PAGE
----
Kumbh derives its name from the immortal Pot of Nectar, which the Demigods (Devtas) and Demons (Asuras) fought over, described in ancient Vedic scriptures known as the Puranas. It is these Vedic literatures that have stood the test of time, out of which the tradition has evolved into the one that the world now knows as The Kumbh Mela.
The story behind the mela goes back to the time when the gods (devas) used to reside on earth. Sage Durvasa’s curse had weakened them, and the asuras (demons) caused havoc in the world. Lord Brahma advised them to churn out the nectar of immortality with the help of the asuras. When the asuras got to know of the devas plan to not share the nectar with them, they chased them for 12 days. During the chase, some of the nectar fell at the four locations mentioned above. The Kumbh Mela is held on the dates when the waters of these sacred rivers are said to turn into nectar.
Because 12 days of Gods are equivalent to 12 years for humans; the Kumbh Mela is celebrated once every 12 years in each of the four places – banks of river Godavari in Nasik, river Kshipra in Ujjain, river Ganges in Haridwar, and at the Sangam of Ganges, Yamuna, and Saraswati in Allahabad, where the drops are believed to have fallen. The exact dates are calculated according to a combination of zodiac positions of Jupiter, the Sun and the Moon. Hindus believe that those who bathe in the sacred waters during the Kumbh are eternally blessed by the divine. All their sins are washed away and they come one step closer to salvation.
Every 12 years, millions of Hindu pilgrims travel to the Indian city of Allahabad for the Kumbh Mela, the largest public gathering in the world. The Maha Kumbh Mela is known as the biggest gathering of human beings in the world. This was amply proved by observing a sea of more than 30 million Hindu devotees gathered at the confluence of 3 rivers (Triveni Sangam) at Allahabad (Prayagraj) on February 10th. The tithi (Auspicious day) of Mauni Amavasya began from 3.15 p.m. on February 9th. Since then, a sea of devotees had gathered on the 22 ghats (banks) of river Ganga and confluence to take a Holy bath.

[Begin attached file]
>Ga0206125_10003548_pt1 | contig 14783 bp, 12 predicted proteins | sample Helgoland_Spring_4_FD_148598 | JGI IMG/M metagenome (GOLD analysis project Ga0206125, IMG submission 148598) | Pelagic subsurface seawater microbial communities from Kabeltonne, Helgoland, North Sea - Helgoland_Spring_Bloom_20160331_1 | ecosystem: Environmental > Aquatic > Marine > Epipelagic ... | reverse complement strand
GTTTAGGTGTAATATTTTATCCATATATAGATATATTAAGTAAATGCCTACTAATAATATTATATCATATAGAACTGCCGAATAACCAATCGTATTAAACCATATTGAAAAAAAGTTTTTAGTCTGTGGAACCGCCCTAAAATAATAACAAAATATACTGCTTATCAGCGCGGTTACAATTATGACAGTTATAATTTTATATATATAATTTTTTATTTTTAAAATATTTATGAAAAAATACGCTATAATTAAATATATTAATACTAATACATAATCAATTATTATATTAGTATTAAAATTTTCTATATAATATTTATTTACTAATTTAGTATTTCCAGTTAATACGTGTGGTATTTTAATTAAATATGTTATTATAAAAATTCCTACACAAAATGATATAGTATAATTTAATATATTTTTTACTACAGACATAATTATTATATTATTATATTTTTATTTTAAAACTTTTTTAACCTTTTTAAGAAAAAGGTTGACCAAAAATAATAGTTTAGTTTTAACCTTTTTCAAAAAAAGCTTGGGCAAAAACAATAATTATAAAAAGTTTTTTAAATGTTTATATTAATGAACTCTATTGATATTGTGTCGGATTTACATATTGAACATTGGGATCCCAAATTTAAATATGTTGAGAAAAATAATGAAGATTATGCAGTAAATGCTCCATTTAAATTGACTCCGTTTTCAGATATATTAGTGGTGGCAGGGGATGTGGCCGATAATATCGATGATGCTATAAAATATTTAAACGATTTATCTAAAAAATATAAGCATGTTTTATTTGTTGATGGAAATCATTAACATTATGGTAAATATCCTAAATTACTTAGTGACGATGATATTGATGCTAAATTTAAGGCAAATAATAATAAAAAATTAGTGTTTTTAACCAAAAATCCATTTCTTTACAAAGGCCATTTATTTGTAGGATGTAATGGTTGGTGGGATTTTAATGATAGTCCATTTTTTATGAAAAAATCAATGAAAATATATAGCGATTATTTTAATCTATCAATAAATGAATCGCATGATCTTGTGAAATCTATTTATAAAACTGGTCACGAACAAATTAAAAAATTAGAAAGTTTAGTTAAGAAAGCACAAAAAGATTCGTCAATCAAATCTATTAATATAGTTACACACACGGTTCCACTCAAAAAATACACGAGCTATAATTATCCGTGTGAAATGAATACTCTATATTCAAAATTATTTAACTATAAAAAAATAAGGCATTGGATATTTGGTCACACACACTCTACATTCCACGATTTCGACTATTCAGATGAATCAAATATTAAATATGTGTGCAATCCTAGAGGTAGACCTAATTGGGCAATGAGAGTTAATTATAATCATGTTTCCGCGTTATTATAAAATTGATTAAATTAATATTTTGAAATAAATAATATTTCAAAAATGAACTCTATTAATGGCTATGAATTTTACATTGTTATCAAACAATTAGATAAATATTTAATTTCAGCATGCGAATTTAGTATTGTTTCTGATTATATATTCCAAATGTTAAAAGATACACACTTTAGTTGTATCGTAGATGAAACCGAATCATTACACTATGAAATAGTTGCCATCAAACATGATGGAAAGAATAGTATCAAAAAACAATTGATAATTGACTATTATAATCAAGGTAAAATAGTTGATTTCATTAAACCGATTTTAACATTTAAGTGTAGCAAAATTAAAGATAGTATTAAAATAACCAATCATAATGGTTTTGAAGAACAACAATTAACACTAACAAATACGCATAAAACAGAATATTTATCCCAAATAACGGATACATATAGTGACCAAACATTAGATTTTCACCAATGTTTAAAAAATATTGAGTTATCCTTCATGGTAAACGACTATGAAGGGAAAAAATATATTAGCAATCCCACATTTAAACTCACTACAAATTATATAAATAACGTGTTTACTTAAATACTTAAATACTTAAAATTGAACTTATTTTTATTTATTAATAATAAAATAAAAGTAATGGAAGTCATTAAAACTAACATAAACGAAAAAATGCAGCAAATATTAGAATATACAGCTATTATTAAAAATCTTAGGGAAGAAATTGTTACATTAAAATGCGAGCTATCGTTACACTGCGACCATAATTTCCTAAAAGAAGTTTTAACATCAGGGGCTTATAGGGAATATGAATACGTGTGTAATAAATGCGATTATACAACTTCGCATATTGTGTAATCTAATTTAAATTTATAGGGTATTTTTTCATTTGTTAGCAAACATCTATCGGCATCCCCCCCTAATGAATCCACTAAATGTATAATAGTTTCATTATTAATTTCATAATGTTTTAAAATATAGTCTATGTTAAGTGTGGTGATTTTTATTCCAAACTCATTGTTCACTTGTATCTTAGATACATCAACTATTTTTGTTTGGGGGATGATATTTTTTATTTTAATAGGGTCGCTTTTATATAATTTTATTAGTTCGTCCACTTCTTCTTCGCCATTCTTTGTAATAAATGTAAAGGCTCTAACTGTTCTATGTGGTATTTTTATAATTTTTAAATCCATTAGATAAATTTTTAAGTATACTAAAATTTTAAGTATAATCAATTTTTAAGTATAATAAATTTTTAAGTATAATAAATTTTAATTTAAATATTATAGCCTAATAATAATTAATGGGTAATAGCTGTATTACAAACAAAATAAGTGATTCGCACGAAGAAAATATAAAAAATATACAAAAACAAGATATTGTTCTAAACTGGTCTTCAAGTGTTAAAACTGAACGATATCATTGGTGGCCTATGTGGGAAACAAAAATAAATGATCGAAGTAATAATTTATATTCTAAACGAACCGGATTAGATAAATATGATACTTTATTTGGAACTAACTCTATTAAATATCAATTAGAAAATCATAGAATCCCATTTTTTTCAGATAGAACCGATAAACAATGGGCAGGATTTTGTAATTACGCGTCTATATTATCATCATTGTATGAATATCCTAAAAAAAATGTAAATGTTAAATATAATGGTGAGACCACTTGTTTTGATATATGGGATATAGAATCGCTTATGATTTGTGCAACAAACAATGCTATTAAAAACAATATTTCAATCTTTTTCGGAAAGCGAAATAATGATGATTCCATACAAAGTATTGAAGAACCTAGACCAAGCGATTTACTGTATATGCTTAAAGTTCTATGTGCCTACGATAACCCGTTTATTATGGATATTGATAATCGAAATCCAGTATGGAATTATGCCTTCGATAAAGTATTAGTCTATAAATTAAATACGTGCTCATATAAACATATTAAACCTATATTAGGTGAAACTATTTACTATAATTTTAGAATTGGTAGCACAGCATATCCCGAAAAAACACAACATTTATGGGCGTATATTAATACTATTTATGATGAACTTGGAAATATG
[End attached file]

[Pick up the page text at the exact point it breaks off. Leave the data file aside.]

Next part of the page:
Mauni Amavasya is considered the holiest of the 56-day festival. Millions of Hindu holy men and pilgrims descend at the Kumbh mela site for a bracing plunge in Ganges to what they feel will wash away sins; many of them walked miles before they reached the river bank. According to ancient religious scriptures, Mauni Amavasya is the day on which Manu sage appeared in this world, millions of years ago. It is believed to be the day when the universe was created. On this day, the Moon enters into the Capricorn sign.
Practising austerities is believed to purify an individual’s existence and observing the vow of silence is apparently the simplest way to do so. The day holds extreme religious importance and taking bath on this day in the holy waters is deemed significant and auspicious. Besides the bath, meeting so many sages and sanyasis in one place is a great experience. There are arrangements of huge bhandaras, where the pilgrims are served food. One can listen to so many satsangs being organized at different camps and akharas.
AN AUSPICIOUS COINCIDENCE OCCURRING AFTER 147 YEARS
On this Mauni Amavasya, the planets Shani (Saturn) and Rahu have come together. This is a rare occurrence and happened after the lapse of 147 years. During this period, the sun and the moon will travel together in their orbit. It last happened in 1865. Therefore, this period is considered as very beneficial for taking a bath, donation, and shraddha (Special rituals performed for the departed ancestors). This special occasion also caused the rush of devotees in an increased proportion. For the pilgrims, bathing is the climax of the journey.